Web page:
Inside Views, Impostor Syndrome, and the Great LARP

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From the perspective of someone who feels like an impostor, the main takeaway of this model is: view yourself as learning. Your main job is to learn. That doesn’t necessarily mean studying in a classroom or from textbooks; often it means just performing the day-to-day work of your field, but paying attention to what does and doesn’t work, and digging into the details to understand what’s going on when something unusual happens. If e.g. an experiment fails mysteriously, don’t just shrug and try something else, get a firehose of information, ask lots of questions, and debug until you know exactly what went wrong. Notice the patterns, keep an eye out for barriers which you keep running into.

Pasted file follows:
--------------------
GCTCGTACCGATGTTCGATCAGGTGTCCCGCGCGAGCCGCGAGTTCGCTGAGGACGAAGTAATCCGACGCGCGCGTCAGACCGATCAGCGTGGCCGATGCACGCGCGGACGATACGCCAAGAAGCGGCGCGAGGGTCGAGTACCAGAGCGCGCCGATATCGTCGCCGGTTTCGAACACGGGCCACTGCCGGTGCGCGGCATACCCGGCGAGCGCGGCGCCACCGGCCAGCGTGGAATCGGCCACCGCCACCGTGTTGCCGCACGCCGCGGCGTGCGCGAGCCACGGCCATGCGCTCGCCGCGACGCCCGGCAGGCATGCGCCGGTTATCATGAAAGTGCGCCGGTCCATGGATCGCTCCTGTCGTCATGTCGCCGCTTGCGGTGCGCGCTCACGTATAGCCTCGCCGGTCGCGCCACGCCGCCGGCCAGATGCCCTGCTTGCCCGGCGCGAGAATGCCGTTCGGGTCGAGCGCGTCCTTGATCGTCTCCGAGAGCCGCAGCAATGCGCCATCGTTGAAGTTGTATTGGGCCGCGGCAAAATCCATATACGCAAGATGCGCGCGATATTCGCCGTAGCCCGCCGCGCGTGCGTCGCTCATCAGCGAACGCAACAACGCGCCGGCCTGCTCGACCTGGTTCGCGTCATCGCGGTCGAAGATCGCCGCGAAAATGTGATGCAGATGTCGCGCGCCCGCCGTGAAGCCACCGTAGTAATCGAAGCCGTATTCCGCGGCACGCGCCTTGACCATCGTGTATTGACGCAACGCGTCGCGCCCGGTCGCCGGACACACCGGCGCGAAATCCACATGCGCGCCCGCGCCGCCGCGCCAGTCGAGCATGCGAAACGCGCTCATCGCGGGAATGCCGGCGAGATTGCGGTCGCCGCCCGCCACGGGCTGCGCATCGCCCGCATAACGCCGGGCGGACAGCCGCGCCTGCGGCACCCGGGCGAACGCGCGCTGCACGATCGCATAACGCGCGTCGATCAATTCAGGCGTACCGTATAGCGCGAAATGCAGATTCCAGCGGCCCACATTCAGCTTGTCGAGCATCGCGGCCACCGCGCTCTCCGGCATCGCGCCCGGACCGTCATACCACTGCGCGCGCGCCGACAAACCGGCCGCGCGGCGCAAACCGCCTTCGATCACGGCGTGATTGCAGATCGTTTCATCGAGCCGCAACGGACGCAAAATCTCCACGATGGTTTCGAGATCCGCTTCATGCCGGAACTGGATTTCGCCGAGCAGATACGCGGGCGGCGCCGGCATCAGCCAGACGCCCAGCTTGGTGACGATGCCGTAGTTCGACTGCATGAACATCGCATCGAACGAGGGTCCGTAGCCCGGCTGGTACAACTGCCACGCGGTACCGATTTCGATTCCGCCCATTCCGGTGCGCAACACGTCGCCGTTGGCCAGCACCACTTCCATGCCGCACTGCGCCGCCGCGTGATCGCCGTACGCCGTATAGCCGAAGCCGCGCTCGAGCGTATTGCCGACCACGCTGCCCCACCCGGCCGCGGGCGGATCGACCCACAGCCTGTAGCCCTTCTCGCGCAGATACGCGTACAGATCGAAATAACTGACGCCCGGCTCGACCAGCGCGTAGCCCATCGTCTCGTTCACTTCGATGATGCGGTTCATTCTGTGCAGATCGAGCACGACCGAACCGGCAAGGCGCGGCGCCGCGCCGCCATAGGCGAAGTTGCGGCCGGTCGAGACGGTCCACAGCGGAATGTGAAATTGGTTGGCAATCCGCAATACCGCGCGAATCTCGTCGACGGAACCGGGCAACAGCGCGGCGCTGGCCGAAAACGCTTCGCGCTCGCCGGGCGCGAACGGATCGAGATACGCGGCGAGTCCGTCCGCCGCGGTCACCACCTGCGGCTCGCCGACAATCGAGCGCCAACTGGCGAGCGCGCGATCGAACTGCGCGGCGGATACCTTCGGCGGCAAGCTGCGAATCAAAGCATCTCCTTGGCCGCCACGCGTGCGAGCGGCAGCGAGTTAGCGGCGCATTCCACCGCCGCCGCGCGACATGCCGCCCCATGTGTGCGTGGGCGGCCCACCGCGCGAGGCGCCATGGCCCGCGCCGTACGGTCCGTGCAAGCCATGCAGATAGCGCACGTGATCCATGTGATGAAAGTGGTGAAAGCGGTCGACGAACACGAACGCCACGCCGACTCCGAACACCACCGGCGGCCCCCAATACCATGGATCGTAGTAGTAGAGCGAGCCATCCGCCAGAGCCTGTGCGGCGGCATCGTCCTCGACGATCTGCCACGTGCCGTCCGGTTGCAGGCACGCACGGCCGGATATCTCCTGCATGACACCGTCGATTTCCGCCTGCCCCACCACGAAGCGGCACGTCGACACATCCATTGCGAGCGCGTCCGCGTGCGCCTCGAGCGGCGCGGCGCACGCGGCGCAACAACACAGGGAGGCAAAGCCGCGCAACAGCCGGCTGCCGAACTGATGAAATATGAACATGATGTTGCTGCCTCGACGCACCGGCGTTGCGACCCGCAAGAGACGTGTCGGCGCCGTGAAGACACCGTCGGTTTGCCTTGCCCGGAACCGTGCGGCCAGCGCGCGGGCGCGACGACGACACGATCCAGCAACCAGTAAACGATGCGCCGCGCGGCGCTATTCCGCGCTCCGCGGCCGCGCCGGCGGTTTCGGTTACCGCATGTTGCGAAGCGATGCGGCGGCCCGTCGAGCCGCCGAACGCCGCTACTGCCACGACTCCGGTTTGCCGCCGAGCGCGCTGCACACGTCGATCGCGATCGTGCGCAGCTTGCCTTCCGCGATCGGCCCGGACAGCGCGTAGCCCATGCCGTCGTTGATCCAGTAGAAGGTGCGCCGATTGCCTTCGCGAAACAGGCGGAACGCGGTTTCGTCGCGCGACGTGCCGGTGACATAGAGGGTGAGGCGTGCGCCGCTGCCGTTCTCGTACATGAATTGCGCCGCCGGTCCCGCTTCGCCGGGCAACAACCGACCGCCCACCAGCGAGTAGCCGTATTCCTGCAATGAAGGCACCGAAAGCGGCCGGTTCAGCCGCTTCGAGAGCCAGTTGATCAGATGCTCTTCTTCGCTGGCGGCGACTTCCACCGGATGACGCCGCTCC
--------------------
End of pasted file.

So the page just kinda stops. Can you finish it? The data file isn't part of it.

Ryan Watkins, Ph.D.
▲ Professor, George Washington University (resume, books, articles, etc.) (hub for using LLMs in research)
SciencePods (create a podcast about your research) (coding projects by discipline) (an online video science fair) (weekly meet up for connecting with others who code) (all things needs assessment)

Your workday may not be the same as my workday, so please respond during your workday.

Ryan Watkins